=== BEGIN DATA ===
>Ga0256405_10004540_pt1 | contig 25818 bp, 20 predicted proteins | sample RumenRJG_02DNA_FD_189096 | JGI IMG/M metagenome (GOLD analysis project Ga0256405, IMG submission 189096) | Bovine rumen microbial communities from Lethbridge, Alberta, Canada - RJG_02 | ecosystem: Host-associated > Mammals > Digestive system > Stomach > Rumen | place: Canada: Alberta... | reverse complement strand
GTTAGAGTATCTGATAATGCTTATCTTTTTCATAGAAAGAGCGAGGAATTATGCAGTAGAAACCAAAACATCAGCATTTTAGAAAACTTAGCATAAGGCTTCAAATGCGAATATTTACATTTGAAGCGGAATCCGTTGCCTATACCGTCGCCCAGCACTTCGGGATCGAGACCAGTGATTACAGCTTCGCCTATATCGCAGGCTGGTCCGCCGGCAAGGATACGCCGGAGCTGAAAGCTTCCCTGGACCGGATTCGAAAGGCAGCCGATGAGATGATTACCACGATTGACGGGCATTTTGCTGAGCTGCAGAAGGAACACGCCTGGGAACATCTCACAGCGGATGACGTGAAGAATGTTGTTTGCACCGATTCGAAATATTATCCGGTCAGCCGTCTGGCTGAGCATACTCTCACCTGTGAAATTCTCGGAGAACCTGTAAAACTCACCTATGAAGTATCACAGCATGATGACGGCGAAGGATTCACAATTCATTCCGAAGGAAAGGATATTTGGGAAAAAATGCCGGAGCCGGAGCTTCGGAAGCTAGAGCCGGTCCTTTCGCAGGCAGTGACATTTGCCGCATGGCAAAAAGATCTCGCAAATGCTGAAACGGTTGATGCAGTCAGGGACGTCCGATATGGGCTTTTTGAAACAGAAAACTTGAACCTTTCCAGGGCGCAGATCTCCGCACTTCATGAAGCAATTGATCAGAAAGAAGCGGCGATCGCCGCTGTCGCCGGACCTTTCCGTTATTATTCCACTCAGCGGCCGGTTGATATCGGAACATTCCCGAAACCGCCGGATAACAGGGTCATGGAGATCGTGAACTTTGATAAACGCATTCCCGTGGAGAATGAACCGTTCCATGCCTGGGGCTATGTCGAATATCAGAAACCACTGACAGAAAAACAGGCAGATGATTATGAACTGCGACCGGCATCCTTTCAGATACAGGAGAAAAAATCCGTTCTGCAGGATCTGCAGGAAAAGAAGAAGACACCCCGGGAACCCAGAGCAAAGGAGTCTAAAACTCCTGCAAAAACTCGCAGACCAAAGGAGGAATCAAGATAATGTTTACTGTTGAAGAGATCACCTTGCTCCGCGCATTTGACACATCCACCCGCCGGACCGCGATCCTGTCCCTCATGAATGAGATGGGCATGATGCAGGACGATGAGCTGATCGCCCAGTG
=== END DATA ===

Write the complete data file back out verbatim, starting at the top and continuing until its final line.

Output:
>Ga0256405_10004540_pt1 | contig 25818 bp, 20 predicted proteins | sample RumenRJG_02DNA_FD_189096 | JGI IMG/M metagenome (GOLD analysis project Ga0256405, IMG submission 189096) | Bovine rumen microbial communities from Lethbridge, Alberta, Canada - RJG_02 | ecosystem: Host-associated > Mammals > Digestive system > Stomach > Rumen | place: Canada: Alberta... | reverse complement strand
GTTAGAGTATCTGATAATGCTTATCTTTTTCATAGAAAGAGCGAGGAATTATGCAGTAGAAACCAAAACATCAGCATTTTAGAAAACTTAGCATAAGGCTTCAAATGCGAATATTTACATTTGAAGCGGAATCCGTTGCCTATACCGTCGCCCAGCACTTCGGGATCGAGACCAGTGATTACAGCTTCGCCTATATCGCAGGCTGGTCCGCCGGCAAGGATACGCCGGAGCTGAAAGCTTCCCTGGACCGGATTCGAAAGGCAGCCGATGAGATGATTACCACGATTGACGGGCATTTTGCTGAGCTGCAGAAGGAACACGCCTGGGAACATCTCACAGCGGATGACGTGAAGAATGTTGTTTGCACCGATTCGAAATATTATCCGGTCAGCCGTCTGGCTGAGCATACTCTCACCTGTGAAATTCTCGGAGAACCTGTAAAACTCACCTATGAAGTATCACAGCATGATGACGGCGAAGGATTCACAATTCATTCCGAAGGAAAGGATATTTGGGAAAAAATGCCGGAGCCGGAGCTTCGGAAGCTAGAGCCGGTCCTTTCGCAGGCAGTGACATTTGCCGCATGGCAAAAAGATCTCGCAAATGCTGAAACGGTTGATGCAGTCAGGGACGTCCGATATGGGCTTTTTGAAACAGAAAACTTGAACCTTTCCAGGGCGCAGATCTCCGCACTTCATGAAGCAATTGATCAGAAAGAAGCGGCGATCGCCGCTGTCGCCGGACCTTTCCGTTATTATTCCACTCAGCGGCCGGTTGATATCGGAACATTCCCGAAACCGCCGGATAACAGGGTCATGGAGATCGTGAACTTTGATAAACGCATTCCCGTGGAGAATGAACCGTTCCATGCCTGGGGCTATGTCGAATATCAGAAACCACTGACAGAAAAACAGGCAGATGATTATGAACTGCGACCGGCATCCTTTCAGATACAGGAGAAAAAATCCGTTCTGCAGGATCTGCAGGAAAAGAAGAAGACACCCCGGGAACCCAGAGCAAAGGAGTCTAAAACTCCTGCAAAAACTCGCAGACCAAAGGAGGAATCAAGATAATGTTTACTGTTGAAGAGATCACCTTGCTCCGCGCATTTGACACATCCACCCGCCGGACCGCGATCCTGTCCCTCATGAATGAGATGGGCATGATGCAGGACGATGAGCTGATCGCCCAGTG